Promoting energy saving behaviour using Non-price Energy Conservation approach

Recently completed project using Randomized Controlled Trials in Bangladesh.

Researcher

Summary

This study uses a randomized controlled field experiment to examine the relative effectiveness of energy conservation information in influencing residential energy consumption. The experiment involves 2300 households in three cities in Bangladesh to test three types of energy conservation information: (i) advice on electricity conservation methods; (ii) (average) electricity consumption of others in the city (social comparison); and (iii) own electricity consumption relative to comparable neighbors’ electricity consumption (neighbor comparison).

Our results suggest that providing advice on saving energy could reduce households’ energy consumption significantly. The effects are stronger and significant for advice on electricity conservation compared to neighbor and social comparisons. Our results suggest that the effects of providing own electricity consumption relative to comparable neighbors’ electricity consumption is similar to the effects of giving information about own electricity consumption relative to households’ in the same suburb.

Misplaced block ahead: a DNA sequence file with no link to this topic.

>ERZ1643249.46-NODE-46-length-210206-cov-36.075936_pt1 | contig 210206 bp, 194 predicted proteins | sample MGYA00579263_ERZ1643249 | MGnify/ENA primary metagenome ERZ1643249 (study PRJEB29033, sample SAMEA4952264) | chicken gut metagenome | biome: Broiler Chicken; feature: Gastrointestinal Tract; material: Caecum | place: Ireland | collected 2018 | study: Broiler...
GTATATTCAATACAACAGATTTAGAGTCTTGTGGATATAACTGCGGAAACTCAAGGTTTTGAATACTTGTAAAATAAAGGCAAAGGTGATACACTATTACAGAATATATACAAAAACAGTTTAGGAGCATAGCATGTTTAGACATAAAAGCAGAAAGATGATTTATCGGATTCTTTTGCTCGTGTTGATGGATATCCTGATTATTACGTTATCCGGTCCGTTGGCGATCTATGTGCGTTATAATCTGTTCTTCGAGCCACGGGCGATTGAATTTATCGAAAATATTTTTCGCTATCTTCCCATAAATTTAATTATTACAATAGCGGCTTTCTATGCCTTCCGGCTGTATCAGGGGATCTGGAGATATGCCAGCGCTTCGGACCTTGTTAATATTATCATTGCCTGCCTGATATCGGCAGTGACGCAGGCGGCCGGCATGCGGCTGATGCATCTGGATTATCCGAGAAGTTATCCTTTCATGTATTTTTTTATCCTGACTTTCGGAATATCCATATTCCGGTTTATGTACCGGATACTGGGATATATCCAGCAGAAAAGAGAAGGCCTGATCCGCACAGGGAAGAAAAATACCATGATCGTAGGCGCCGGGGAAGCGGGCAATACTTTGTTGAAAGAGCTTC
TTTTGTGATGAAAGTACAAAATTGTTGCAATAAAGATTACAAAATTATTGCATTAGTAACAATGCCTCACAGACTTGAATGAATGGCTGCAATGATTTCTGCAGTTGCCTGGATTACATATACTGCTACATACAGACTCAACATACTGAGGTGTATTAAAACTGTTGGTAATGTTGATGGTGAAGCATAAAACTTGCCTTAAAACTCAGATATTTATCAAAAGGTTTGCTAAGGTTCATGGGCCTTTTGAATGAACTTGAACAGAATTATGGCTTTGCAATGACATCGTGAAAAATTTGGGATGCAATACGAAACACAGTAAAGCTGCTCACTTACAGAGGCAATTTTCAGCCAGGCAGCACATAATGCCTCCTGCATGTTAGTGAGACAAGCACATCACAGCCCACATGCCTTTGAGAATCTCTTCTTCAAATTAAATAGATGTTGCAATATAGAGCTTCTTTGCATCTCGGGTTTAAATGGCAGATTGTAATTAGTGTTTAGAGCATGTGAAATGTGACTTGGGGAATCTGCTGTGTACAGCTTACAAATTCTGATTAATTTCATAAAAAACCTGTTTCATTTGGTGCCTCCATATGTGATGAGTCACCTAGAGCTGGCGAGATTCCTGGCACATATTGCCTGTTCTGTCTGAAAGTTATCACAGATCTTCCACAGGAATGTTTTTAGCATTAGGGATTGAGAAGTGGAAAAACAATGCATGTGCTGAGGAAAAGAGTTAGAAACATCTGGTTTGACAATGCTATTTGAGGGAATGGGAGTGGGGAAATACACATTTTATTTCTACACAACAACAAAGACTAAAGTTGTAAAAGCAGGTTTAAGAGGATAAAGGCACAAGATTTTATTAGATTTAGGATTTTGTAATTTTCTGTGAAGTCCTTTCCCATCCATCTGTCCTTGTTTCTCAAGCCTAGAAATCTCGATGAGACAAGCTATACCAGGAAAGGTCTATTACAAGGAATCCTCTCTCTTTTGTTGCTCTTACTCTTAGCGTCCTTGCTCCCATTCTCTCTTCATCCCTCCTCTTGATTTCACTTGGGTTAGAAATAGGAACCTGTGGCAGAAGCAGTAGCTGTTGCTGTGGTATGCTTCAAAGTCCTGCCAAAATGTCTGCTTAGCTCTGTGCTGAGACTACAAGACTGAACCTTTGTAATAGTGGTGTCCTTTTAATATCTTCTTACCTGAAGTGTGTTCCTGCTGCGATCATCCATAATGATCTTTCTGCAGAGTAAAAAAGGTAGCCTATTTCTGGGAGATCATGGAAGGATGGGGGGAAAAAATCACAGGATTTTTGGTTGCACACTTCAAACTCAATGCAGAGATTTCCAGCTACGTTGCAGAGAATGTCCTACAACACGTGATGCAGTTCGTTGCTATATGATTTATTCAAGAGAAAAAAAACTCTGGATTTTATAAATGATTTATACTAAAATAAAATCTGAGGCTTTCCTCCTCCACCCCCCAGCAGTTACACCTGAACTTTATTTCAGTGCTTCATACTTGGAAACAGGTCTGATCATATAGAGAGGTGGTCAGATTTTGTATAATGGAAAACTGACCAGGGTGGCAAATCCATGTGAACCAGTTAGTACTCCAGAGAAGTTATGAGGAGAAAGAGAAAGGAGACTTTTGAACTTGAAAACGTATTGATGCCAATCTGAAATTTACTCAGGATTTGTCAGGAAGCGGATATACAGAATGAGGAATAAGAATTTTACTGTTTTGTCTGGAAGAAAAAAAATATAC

Not surprisingly, the effect is generally stronger for above-average users. The findings indicate that repeated and frequent information could significantly reduce electricity consumption, and that information reduces electricity consumption when feedback is detailed and frequent.